The law provides for direct negotiations between employers and "laborers or their representatives" in the private sector. Most disagreements were resolved in such negotiations; if not, either party may petition the MOSAL for mediation. If mediation fails, the dispute is referred to a labor arbitration board composed of officials from the Court of Appeals, the office of the attorney general, and the MOSAL.
The civil service law makes no provision for collective bargaining between government workers and their employers. Technically, the government is responsible for establishing wages and employment conditions for civil service workers, but it generally determined benefits in consultation with civil service unions, such as the Government Workers Union. Union officials resolved most issues at the working level and had regular access to senior officials.
The law requires all labor disputes to be referred to compulsory arbitration if labor and management are unable to reach a solution. The law does not contain any provision ensuring strikers' freedom from legal or administrative action taken against them by the state. However, the MOSAL was responsive to sit-ins or protests by workers who faced obvious wrongdoing by their employers. On November 5, civilian employees of the MOI staged a sit-in to protest work conditions. The Federation of Governmental Unions undertook an information campaign and a sit-in that resulted in the Civil Service Council acceding to its labor demands.
c. Prohibition of Forced or Compulsory Labor
The law prohibits forced or compulsory labor "except in cases specified by law for national emergency and with just remuneration"; however, there were reports that such practices occurred (see section 5).
The law prohibits forced and compulsory labor by children younger than 18; however, there were credible reports of underage girls working as domestic servants (see sections 5 and 6.d.).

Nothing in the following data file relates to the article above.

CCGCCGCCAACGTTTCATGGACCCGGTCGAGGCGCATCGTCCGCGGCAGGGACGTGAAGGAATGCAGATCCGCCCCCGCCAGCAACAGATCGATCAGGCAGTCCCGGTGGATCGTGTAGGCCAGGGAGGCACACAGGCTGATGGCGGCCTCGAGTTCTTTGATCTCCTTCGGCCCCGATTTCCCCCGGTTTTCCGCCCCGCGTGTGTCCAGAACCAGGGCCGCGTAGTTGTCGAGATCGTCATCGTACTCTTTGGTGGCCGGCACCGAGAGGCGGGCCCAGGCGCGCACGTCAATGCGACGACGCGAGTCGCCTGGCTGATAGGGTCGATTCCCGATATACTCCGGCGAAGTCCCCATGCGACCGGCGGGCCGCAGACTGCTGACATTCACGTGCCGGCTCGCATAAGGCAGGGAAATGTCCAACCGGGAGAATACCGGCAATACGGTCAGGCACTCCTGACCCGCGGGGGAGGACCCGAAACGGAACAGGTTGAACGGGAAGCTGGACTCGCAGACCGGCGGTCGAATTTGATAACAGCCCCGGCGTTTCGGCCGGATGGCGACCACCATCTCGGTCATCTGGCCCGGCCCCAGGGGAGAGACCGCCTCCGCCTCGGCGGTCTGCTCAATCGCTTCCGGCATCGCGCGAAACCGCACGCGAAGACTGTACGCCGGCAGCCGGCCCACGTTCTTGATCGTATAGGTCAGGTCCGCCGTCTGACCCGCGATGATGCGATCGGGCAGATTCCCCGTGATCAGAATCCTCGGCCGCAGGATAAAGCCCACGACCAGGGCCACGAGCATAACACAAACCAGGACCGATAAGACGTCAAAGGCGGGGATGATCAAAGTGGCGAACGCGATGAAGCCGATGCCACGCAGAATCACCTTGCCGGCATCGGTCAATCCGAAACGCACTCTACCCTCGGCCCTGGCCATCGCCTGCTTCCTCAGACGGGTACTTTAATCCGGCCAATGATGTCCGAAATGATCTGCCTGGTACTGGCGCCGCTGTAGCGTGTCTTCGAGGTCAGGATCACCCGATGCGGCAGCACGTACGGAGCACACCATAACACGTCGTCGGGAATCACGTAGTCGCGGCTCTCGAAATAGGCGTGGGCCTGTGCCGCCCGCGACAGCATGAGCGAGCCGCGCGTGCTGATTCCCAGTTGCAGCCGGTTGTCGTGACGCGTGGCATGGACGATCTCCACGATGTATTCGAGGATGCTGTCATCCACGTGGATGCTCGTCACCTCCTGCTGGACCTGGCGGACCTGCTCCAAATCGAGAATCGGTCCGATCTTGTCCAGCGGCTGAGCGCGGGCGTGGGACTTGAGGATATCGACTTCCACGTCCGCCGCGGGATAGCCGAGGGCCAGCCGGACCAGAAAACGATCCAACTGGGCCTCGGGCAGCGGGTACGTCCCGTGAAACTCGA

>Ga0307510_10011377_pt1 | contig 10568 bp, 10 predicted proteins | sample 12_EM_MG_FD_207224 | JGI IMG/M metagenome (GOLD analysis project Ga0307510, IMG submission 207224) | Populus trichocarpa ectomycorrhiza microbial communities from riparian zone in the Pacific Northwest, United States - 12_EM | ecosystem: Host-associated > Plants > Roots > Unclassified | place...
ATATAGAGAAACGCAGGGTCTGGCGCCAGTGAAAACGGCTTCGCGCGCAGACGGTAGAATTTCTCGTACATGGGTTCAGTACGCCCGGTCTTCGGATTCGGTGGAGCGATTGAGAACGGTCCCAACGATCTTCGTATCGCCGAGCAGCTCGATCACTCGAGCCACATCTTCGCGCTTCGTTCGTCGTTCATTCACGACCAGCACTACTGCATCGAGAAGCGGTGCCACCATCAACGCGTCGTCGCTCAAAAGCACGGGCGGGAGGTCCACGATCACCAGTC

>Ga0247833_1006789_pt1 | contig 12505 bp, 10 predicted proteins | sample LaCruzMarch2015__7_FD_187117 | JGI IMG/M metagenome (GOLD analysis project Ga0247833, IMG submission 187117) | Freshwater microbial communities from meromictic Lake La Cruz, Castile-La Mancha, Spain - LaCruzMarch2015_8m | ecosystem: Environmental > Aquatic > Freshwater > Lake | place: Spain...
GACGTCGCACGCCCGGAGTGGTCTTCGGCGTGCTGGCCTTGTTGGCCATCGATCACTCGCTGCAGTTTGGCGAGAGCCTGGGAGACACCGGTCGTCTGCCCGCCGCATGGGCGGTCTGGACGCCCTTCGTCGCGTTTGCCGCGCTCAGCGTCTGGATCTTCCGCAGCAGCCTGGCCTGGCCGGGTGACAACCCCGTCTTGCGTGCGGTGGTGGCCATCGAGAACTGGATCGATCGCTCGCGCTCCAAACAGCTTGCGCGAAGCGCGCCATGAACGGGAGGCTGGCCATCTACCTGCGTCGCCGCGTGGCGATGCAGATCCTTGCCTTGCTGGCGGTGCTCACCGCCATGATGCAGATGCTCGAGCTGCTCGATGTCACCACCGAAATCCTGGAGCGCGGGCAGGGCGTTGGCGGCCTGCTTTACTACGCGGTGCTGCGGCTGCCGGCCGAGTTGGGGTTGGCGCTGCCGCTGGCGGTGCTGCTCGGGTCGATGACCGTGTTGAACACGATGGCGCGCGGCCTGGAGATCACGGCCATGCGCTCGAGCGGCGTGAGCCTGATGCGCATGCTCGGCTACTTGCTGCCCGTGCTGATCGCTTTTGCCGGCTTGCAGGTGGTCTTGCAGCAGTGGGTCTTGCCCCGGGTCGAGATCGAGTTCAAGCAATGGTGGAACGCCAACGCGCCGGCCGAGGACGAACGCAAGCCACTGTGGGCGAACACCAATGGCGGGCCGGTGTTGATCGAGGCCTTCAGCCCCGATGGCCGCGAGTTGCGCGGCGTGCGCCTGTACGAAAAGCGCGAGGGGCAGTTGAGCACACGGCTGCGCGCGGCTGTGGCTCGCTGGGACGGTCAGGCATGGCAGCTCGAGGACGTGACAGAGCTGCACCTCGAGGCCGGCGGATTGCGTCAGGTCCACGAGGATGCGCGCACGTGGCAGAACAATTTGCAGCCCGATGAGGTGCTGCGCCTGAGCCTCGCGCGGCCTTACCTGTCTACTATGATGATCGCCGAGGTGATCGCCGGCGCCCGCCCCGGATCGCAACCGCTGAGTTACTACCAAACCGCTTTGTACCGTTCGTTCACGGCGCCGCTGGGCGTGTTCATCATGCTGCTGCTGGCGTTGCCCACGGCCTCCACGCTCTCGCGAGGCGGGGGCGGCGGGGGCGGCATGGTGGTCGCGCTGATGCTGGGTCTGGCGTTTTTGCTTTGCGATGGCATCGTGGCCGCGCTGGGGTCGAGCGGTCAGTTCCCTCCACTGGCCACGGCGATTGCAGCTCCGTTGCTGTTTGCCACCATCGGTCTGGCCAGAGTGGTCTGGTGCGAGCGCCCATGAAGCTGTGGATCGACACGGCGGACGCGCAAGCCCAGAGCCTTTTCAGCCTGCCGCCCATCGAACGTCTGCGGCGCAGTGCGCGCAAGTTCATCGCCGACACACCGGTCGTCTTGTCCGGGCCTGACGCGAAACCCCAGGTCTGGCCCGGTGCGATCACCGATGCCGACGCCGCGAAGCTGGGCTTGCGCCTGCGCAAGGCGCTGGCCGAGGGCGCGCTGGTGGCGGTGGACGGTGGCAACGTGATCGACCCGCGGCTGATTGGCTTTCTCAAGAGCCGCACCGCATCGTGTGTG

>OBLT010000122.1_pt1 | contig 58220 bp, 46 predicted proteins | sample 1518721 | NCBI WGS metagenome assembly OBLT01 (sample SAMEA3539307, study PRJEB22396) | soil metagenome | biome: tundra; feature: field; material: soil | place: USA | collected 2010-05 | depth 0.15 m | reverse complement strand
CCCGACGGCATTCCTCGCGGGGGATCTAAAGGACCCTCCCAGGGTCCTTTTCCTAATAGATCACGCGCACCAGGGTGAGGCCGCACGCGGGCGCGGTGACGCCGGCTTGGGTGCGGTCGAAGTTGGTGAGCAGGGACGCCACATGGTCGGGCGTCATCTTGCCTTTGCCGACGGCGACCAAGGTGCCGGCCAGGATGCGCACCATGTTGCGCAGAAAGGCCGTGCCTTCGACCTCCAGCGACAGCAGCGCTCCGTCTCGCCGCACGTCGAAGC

d. Prohibition of Child Labor and Minimum Age for Employment
The labor law prohibits child labor, forced or compulsory labor, and exploitation of workers; however, there were credible reports of some underage domestic servants.
The legal minimum age is 18 years for all forms of work, both full- and part-time. Employers may obtain permits from the MOSAL to employ juveniles between the ages of 14 and 18 in nonhazardous trades. Juveniles may work a maximum of six hours a day on the condition that they work no more than four consecutive hours followed by a one-hour rest period.
Some underage workers reportedly falsified their ages in order to enter the country. Unlike in previous years, there were no reports of underage boys used as camel jockeys during the year.
During the year underage Asian girls reportedly worked as domestic servants after entering the country on false travel documents obtained in source countries.
The Labor Inspection Department monitored private firms routinely for labor law compliance, including laws against child labor. MOSAL claimed that it carried out an extensive campaign in January and February to ensure that children were not working in industrial jobs but did not provide evidence of having taken any action to solve the problem.
e. Acceptable Conditions of Work